JP Morgan:  Turkey-sitting and watching inflation spiral up

March CPI data provided fresh evidence on the sharp strengthening in price pressures that follow unorthodox policies, lira weakness, credibility collapse and a few exogenous factors like the rise in global energy prices. Consumer prices jumped 5.5%m/m, pushing annual inflation up to 61.1% in March. The result was slightly below the market consensus of 5.8%, but this was hardly a consolation.

Although the 11.0%m/m increase in energy prices was the main contributor, inflationary pressures were strong across the board with food prices up 4.7%, core CPI up 4.4% and services prices up 4.2%. The 9.2%m/m increase in producer prices reflected the strength of cost-led pressures.

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We see inflation peaking close to 70% in May and stay around 65% until December, when, due to a very strong base, it could fall to 44%. This is based on the assumption that the lira remains stable in real terms, helped by the FX protected TRY deposits scheme and by tourism-related inflows in summer months. The risk is for a higher figure.


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If you open a macroeconomics textbook and make a list of the factors that cause inflation, you will see the traces of almost all of these factors in recent Turkish CPI data: FX pass-through, elevated global commodity prices, poor weather conditions, robust domestic demand, administrative price hikes, easy monetary and incomes policies, unorthodox policy decisions (that create a positive feedback loop through loss of credibility, higher inflation expectations and a weaker currency).

True, some of these factors will lose momentum in the coming months. If the lira maintains its stability, FX pass through could diminish; higher inflation has eaten away the wage increases and this along with weaker sentiment (which at least partly followed the war in Ukraine) should lead to a weakening in demand pressures; and, strong precipitation points to better agricultural output and, hence, weaker prices in the coming months. However, global commodity prices are likely to remain high and the risk of supply disruptions continues. More importantly, weak policy credibility makes it impossible to anchor inflation expectations. This is evident in the sharp worsening in inflation expectations.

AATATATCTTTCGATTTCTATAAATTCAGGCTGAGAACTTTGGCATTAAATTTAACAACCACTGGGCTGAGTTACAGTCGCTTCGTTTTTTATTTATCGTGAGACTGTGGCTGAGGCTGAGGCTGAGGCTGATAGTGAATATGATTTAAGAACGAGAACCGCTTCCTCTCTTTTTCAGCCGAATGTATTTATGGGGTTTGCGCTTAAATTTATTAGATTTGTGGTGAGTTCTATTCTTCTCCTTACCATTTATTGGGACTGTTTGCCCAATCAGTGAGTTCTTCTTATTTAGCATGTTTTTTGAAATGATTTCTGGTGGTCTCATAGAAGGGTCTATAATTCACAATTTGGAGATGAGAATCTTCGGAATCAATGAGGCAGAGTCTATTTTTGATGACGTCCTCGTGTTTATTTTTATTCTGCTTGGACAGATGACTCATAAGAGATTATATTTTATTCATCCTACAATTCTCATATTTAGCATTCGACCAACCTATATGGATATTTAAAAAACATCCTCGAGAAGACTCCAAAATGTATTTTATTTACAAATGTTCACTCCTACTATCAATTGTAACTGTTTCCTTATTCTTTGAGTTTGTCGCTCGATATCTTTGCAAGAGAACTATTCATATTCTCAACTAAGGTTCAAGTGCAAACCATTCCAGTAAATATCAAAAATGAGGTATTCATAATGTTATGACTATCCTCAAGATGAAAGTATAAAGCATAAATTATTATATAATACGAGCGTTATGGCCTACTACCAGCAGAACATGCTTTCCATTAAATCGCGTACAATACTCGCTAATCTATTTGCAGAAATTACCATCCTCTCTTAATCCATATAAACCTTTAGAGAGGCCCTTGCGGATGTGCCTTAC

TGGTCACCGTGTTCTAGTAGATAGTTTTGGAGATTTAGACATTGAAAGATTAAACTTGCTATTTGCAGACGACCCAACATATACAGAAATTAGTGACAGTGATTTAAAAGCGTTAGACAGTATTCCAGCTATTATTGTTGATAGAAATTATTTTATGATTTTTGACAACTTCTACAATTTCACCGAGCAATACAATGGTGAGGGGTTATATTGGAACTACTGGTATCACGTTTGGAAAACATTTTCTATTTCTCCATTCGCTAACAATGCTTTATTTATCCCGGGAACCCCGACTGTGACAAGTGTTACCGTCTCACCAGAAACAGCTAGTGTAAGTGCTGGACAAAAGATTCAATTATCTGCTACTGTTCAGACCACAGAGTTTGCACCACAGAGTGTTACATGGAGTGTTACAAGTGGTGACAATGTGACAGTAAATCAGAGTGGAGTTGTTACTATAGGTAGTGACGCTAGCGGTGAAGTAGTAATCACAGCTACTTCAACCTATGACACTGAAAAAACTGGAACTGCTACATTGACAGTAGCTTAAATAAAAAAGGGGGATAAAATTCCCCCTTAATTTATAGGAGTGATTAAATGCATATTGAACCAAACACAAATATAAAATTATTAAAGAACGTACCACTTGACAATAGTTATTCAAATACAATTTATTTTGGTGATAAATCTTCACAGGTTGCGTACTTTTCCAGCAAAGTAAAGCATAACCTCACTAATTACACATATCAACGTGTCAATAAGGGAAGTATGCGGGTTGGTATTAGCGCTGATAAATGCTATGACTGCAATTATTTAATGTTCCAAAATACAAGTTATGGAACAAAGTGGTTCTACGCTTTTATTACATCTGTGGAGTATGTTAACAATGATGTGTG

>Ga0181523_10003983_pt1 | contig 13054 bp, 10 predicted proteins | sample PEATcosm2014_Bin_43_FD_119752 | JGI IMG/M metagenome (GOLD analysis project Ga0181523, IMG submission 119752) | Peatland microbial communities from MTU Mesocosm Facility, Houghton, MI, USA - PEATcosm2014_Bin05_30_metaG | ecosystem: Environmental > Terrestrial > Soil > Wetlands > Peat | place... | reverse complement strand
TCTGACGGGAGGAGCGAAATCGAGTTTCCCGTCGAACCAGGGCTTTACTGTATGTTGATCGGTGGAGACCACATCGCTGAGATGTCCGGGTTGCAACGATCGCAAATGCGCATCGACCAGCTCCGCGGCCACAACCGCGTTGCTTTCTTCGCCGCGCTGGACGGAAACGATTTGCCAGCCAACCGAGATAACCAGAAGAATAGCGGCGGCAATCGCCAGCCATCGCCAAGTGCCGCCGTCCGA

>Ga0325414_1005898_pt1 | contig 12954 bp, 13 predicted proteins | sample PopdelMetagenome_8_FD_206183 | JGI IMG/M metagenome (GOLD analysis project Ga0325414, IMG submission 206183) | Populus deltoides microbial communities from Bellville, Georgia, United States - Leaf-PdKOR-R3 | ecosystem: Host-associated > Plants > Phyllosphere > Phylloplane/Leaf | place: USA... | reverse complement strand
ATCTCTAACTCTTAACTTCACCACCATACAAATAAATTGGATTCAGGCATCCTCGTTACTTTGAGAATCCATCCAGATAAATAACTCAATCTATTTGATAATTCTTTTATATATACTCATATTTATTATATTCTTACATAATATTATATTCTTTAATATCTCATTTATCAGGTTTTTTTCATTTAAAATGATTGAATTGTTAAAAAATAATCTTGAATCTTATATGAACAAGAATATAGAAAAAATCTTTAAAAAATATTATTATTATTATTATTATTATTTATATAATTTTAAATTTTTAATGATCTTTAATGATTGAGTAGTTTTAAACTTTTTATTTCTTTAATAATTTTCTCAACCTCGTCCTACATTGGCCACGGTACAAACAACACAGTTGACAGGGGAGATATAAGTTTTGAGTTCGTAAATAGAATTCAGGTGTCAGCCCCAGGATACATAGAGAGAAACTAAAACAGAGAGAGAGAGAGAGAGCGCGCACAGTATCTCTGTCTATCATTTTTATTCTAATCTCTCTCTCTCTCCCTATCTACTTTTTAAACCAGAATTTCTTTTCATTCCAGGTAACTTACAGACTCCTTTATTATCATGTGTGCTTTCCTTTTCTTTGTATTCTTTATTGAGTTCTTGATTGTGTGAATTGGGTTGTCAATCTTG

It is interesting and sad to see the CBRT showing no reaction to this surge in inflation. The CBRT seems to be putting all its emphasis on lira stability that could follow increased demand (local and foreign) for the FX-protected TRY deposit scheme. Setting aside the associated costs (such as increased FX exposure of the public sector), this scheme alone is unlikely to solve such a complex and difficult inflation problem. This suggests that until orthodox policies are introduced, inflation will likely remain much above global standards and the lira will remain vulnerable to shifts in local and global risk appetite.


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Published By: Atilla Yeşilada

GlobalSource Partners’ Turkey Country Analyst Atilla Yesilada is the country’s leading political analyst and commentator. He is known throughout the finance and political science world for his thorough and outspoken coverage of Turkey’s political and financial developments. In addition to his extensive writing schedule, he is often called upon to provide his political expertise on major radio and television channels. Based in Istanbul, Atilla is co-founder of the information platform Istanbul Analytics and is one of GlobalSource’s local partners in Turkey. In addition to his consulting work and speaking engagements throughout the US, Europe and the Middle East, he writes regular columns for Turkey’s leading financial websites VATAN and and has contributed to the financial daily Referans and the liberal daily Radikal.